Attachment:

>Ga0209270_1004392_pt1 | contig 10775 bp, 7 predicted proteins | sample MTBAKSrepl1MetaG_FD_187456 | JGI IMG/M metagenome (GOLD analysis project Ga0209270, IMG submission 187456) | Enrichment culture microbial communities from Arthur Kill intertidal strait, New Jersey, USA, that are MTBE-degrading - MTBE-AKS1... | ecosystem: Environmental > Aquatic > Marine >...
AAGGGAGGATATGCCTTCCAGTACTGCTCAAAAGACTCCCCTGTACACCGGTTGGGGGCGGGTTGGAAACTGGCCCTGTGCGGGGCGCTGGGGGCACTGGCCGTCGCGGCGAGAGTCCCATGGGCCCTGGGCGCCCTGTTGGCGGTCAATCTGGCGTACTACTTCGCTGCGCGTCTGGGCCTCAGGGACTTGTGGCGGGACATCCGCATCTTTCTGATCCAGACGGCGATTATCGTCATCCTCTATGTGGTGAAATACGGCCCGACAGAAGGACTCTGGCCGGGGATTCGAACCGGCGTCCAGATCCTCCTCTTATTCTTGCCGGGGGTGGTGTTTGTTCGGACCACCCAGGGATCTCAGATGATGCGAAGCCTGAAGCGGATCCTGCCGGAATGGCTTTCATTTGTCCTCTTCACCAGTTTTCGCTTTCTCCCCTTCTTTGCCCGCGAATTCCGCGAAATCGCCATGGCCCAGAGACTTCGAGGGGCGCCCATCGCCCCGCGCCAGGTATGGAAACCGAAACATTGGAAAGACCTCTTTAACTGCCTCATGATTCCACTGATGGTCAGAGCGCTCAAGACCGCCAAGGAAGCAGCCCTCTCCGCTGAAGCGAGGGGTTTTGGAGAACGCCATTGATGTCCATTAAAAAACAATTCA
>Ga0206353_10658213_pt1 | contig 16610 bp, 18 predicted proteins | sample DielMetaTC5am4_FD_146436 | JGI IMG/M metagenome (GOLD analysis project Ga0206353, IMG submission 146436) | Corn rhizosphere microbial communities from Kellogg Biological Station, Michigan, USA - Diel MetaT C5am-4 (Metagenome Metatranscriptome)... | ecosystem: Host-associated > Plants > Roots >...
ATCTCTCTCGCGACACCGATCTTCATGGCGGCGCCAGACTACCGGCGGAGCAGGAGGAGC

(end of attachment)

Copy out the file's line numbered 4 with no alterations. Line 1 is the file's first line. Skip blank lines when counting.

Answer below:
ATCTCTCTCGCGACACCGATCTTCATGGCGGCGCCAGACTACCGGCGGAGCAGGAGGAGC